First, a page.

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In This Issue


Lean Training Partnerships


Christopher Frederick

Stewart Ross

Jonathan Zierdt

In Our Next

Language Institute Partnerships


Interview with:

President Richard Davenport

"Connecting knowledge
and the real world."

Lean Training: Helping Companies Help Themselves

Lean training helps companies identify areas of production and transactional operations that add value for the customer versus areas that produce waste (wasted time, steps, paperwork). Implementing a new system designed to increase productivity and “trim the right waste” from a company’s processes increase efficiency, market competitiveness and add to the bottom line to help keep more jobs in the region.

The Manufacturing Engineering Technology program at Minnesota State implements concepts of Lean manufacturing in their curriculum, as students will graduate and enter career fields in which Lean is an industry standard.

Minnesota State’s Ann Goebel began leading Lean training events to industry before coming to the University. Now Goebel’s expertise is a valuable tool in Minnesota State’s toolbox as her affiliation with Strategic Partnerships has added value for our partners.

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Ann Goebel photo
Ann Goebel

Director of Twin Cities Partnerships

Minnesota State University, Mankato

Don Alter - Chandler Industries, Montevideo, MN

Dan Alter photoLean came to Chandler several years ago through a customer who used the technology with its suppliers. Recognizing its benefit, the company contacted Ann Goebel to conduct Lean events to improve processes company-wide.

The paperwork process of bringing work orders from the customers to the floor took as many as 10 days prior to Lean training. Lean reduced that time to four days, and upon implementation of paperless processing, to under 24 hours. Chandler’s process sheets, tool sheets and blueprints are now entirely paperless.

According to company Vice President and Chief Operating Officer, Don Alter, “Our average lead time for our biggest customers has gone from three to four weeks down to three to four days. It has made us more competitive.” Chandler has also introduced Lean systems to its suppliers, cutting inventories by 75 to 80 percent.

The Lean training programs the company began with Goebel continue to this day. Each new employee is trained with a Lean manufacturing orientation package. Additionally, Alter stated, “Everybody from people on the manufacturing floor to the President of our company has led Lean events. It has been infused into every facet of the company.”


Chandler Industries

Contract manufacturer of precision machine components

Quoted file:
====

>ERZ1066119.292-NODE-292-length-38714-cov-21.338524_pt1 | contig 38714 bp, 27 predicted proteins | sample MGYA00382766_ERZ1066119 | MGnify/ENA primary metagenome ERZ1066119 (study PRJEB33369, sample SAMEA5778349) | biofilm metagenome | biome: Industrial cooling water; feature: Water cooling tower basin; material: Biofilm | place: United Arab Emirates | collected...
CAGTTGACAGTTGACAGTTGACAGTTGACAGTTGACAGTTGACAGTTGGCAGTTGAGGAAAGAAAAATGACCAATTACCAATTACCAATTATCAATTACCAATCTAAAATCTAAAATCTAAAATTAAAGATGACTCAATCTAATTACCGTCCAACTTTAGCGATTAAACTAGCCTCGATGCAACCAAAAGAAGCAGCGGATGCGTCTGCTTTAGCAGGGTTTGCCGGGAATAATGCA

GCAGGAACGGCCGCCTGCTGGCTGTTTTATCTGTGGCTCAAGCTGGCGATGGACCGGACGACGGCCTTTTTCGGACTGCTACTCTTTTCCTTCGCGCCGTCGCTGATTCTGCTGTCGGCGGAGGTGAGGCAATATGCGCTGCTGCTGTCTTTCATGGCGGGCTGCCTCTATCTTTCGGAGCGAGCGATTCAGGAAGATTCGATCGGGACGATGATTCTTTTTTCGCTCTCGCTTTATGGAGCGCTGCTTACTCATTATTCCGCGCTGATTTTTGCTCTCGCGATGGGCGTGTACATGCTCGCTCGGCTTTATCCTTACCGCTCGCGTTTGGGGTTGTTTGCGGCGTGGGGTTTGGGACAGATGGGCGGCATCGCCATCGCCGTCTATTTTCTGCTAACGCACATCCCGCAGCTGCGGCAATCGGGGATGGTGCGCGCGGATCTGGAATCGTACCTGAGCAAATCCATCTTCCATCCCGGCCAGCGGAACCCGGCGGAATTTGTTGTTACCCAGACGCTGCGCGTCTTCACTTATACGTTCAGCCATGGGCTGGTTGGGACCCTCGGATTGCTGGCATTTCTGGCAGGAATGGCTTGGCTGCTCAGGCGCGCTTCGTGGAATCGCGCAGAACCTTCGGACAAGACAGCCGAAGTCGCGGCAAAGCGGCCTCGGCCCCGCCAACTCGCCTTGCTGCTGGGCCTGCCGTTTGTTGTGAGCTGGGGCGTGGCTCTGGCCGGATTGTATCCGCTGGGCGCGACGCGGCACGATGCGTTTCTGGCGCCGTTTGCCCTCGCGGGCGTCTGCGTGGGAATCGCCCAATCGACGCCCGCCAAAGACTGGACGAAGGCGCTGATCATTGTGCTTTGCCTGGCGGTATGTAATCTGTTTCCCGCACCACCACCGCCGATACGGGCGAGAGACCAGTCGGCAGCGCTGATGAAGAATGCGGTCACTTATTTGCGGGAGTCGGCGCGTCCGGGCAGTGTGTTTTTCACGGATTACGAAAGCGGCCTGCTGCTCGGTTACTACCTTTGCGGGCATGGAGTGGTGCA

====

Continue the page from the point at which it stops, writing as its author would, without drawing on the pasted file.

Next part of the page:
Est. 1961

2008 Supplier of the Year

Joe Paulsen - TBEI (Truck Bodies & Equipment International) Inc., Lake Crystal, MN

Joe Paulsen photoA few years back, Ann Goebel worked with TBEI, bringing Lean training to the company. At that time, when TBEI purchased the former Crysteel Manufacturing, most of the management team had never experienced Lean—they were not all on the same page.

Goebel was the only one who provided theoretical and applied training—explaining why things were to be implemented versus simply explaining what to do. Some of Goebel’s materials are still used today. Incoming employees are expected to have at least a basic knowledge of Lean.

When the initial training concluded, the team planned and conducted eight kaizen (Japanese for “change for the better”) events and the whole plant suddenly felt the effect of the training as it was put to practical use. Employees were pulled from the shop floor or offices for approximately one week at a time to go through intensively focused training, then went back to their jobs to implement the tools learned for continuous improvement.

The company now can shift faster to meet customer needs. General Manager, Joe Paulsen, explains “I think Lean may be the reason we’re here today. It has improved our quality and productivity and has allowed us to do things that we wouldn’t have dreamt of five years ago.”

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Leading manufacturer of dump truck bodies, hoists and truck/trailer equipment

Minnesota based, privately owned corporation

1,000 plus distributors and dealers across North America

Meet the Advisory Team

Chris Frederick Photo
Christopher Frederick, Minnesota State Colleges & Universities Board Trustee

How do you describe your role within Strategic Partnerships?